The war in Syria has escalated Washington-Ankara tension. But ahead of Secretary of State Rex Tillerson’s visit this week, former US Ambassador to Turkey Ross Wilson told DW he’s hopeful cooler heads will prevail.
DW: Turkey’s incursion into northern Syria has further strained the already tense ties between Ankara and Washington. Do you fear that this latest development might lead to an armed confrontation between US and Turkish soldiers in the region?
Ross Wilson: Obviously the war of words has grown dramatic. Anger in Ankara over what Turkish officials regard and see as broken American promises, anger in the Pentagon especially over what they regard as excessive reactions on the Turkish side… This is not leading in a good direction. Having said that, I think the prospects of an armed confrontation are low. Cooler heads, particularly cooler military heads, I think will prevail.
Read more: US-Turkey ties at make-or-break point
Turkey says that US support for the Kurdish Peoples Protection Units (YPG) and the Kurdish Democratic Union Party (PYD) in northern Syria is in fact strengthening the Kurdistan Workers’ Party (PKK) and risking the formation of an autonomous region along Turkey’s border controlled by the PKK. Is the US actively pursuing a policy that will help to form a Kurdish autonomous region in northern Syria that would be controlled by the PKK, a group Washington and Ankara both consider a terrorist organization?
If you read what [US Secretary of State Rex] Tillerson said in a speech he gave at the Hoover Institution, he seemed, I thought, pretty clearly not to suggest that the US is in favor of a Kurdish autonomous region or a Kurdish independent region in northern Syria… He talked about Syria’s unity… And I thought that was important. In practice what the US military has been engaged in in Syria has been support of Kurdish aspirations or particularly the PYD’s political and military aspirations in northern Syria. And that is a significant problem.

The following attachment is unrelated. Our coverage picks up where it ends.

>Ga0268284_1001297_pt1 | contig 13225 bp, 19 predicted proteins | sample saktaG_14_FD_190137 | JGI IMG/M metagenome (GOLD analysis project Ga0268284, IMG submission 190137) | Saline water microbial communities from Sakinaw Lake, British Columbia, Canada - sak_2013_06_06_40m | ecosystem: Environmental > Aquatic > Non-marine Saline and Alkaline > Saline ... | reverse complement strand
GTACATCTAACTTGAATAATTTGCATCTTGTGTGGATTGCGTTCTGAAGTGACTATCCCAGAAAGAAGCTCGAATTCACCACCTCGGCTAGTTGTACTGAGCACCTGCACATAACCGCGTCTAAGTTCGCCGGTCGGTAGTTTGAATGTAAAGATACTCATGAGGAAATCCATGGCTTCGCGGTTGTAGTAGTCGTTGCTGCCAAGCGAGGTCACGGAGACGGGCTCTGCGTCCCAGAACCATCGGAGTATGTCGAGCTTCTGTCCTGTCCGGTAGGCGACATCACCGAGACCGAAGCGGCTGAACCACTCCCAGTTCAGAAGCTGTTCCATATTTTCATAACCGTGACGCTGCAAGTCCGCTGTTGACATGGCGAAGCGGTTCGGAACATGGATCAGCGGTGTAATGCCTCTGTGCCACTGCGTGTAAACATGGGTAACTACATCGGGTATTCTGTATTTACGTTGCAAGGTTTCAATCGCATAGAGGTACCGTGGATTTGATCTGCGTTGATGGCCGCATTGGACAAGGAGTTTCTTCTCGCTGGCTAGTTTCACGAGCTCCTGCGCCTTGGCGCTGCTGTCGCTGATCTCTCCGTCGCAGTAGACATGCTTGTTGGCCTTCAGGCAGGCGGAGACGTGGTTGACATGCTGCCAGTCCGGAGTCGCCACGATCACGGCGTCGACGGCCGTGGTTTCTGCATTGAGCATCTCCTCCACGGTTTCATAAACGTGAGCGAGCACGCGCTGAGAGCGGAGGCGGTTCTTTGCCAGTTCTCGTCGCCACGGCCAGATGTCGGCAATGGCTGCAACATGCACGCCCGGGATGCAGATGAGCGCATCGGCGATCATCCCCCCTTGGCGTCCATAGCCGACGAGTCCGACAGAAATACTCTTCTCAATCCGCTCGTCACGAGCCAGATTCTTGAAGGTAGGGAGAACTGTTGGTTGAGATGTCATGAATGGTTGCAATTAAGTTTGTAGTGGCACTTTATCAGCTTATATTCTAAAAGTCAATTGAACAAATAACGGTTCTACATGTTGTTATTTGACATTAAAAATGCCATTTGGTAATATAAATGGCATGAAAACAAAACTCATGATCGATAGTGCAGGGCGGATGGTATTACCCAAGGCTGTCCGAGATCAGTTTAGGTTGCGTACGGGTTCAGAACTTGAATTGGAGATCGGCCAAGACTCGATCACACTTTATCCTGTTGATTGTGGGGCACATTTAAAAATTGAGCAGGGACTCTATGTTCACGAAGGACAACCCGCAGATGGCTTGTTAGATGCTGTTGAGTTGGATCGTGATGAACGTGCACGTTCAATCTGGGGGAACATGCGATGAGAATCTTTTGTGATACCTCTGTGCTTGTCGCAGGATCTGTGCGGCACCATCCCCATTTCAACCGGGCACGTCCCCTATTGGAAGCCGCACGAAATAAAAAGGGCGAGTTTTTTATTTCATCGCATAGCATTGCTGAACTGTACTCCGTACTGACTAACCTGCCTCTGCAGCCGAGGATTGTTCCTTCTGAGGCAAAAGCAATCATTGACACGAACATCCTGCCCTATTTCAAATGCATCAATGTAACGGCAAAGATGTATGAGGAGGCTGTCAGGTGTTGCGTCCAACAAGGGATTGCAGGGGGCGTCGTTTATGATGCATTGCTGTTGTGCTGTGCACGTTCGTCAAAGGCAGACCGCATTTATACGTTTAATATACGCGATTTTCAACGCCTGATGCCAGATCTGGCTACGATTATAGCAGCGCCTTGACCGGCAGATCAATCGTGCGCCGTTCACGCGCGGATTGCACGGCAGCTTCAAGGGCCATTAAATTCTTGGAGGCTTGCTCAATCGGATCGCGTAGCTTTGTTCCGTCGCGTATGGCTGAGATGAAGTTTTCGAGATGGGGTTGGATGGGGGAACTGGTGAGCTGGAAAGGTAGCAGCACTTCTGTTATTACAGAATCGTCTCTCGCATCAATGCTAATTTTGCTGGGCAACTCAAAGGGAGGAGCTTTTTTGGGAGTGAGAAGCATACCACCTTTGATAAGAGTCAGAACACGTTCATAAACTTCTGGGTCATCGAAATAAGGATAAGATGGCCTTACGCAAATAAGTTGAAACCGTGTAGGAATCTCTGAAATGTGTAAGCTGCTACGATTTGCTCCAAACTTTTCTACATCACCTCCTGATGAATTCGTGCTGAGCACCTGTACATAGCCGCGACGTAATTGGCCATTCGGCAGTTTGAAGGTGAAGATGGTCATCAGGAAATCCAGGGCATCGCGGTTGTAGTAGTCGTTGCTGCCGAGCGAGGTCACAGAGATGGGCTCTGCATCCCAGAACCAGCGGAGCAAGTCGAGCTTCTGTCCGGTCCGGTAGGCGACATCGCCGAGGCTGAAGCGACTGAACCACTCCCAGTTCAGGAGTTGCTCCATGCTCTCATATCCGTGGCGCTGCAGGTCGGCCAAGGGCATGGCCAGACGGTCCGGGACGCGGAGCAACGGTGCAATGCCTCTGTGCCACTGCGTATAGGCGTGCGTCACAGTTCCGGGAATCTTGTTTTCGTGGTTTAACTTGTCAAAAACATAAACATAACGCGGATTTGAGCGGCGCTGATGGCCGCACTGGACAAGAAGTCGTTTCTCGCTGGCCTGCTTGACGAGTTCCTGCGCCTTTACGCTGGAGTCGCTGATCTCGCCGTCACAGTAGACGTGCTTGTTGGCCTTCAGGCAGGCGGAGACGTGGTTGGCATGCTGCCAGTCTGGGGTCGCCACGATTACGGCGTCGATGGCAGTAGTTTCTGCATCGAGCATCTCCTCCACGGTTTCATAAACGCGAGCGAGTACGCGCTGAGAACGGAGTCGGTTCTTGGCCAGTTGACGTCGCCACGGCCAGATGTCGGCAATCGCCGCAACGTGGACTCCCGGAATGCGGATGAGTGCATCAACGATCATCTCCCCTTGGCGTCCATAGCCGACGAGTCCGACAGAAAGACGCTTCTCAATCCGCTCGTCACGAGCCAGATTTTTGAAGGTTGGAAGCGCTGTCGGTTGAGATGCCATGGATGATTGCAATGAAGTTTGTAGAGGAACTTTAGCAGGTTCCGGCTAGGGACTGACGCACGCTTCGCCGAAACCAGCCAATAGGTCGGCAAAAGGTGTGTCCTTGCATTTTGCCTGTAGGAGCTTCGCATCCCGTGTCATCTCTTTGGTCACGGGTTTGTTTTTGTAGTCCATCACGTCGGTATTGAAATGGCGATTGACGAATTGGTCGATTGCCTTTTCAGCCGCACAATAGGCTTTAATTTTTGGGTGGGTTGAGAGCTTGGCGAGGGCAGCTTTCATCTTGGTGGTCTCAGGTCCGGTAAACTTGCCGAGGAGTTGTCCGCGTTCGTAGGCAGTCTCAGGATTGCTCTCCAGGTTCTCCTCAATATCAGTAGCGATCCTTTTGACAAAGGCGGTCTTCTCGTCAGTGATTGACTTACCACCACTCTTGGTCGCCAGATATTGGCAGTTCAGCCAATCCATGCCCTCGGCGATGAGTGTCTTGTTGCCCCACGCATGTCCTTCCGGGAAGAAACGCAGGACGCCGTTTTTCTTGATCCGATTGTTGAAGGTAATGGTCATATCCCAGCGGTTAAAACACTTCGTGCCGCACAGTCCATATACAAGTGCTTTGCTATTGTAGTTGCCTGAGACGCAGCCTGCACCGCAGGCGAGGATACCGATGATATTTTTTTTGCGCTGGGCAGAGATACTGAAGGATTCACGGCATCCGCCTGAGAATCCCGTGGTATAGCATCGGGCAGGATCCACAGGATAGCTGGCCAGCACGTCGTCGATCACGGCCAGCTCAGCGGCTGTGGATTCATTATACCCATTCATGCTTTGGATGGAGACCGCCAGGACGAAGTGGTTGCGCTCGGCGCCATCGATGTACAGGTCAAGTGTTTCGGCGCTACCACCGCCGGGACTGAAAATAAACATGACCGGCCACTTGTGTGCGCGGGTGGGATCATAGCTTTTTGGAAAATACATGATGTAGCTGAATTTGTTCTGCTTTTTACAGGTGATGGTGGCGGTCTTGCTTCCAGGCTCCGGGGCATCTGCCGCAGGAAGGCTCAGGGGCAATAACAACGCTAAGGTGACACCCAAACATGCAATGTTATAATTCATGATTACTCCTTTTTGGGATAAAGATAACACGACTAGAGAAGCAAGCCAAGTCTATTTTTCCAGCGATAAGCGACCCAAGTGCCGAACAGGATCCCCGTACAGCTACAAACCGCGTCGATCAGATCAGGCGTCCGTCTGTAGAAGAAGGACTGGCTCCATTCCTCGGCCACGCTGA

I don’t think it’s our military’s intention to create an independent Kurdish state. Their focus has been fighting against ISIL (the “Islamic State”) and I think now in securing the border from the leakage of former ISİL fighters out of Syria, which in general is probably a good thing including for Turkey. But the means that they have used to go about it have, I think, ended up being counterproductive to what it was that Secretary Tillerson spoke out about just a number of days ago.
Can the US and Turkey find a way to de-escalate the tension?
I assume that that’s going to be one of the objectives Secretary Tillerson has when he is in Ankara … My own view is that the way forward has got to involve some combination of things. One is a little bit more realism in Washington about what’s possible in Syria, including with respect to the resources that the US is prepared to bring to bear to transform the situation there. The most likely scenario is that [Syrian President Bashar al-] Assad is going to remain in power and will regain control over most the country.
By the same token it’s very clear that the Syrian Kurds are emerging from the last two to three years’ fight against ISIL considerably strengthened, and will play a different kind of role in whatever sort of Syria emerges now over the course of the next year or two … They are not going to go anywhere. And that’s a fact that Turkey is not really in a position to prevent, unless Turkey is prepared to take over the whole of northern Syria, which isn’t realistic. And at the same time Turkey does have a legitimate security problem with respect to the PKK. I have been one that has long thought that the PYD is more or less the same thing. In any case it’s a subsidiary or an ally of the PKK at a minimum. And the way forward needs to deal with those three realities.
We are witnessing a growing rift between the two countries, who are NATO allies. Many Turks suspect that the 2016 coup attempt was backed by Washington. Several US consulate employees are still under arrest and US politicians are voicing concerns over President Recep Tayyip Erdogan’s authoritarian rule.
Bilateral tensions and deep concerns about the domestic developments in Turkey are important impediments. But Syria is the most important issue. If the US and Turkey can find a reasonably cohesive way forward with respect to Syria, the other problems are more or less manageable, they have been managed for the last couple of years. It is extremely important and good that Secretary Tillerson has included Turkey on his mission to the region, it’s good that National Security Advisor [H.R.] McMaster took the time to visit Turkey. A frank exchange of views is important. Tillerson’s visit can offer an opportunity to try to reset things if cool-headedness would prevail.
Following McMaster’s recent trip to Ankara, both sides reaffirmed their long-term strategic partnership. But can you still describe this relationship as a strategic one?
Turkey remains a member of NATO and that makes it an important strategic partner for the US by definition. Turkey is an extremely important asset for the US in a very, very difficult part of the world. By the same token, the US connection and the alliance connection is extremely important for Turkey — a huge asset that gives Turkey a kind of importance in the region. It’s profoundly in the interest of both countries to keep that alliance intact, even while we sort out some tough issues … It’s clearly a less friendly relationship than it used to be but it’s extremely important to both Washington and to Ankara.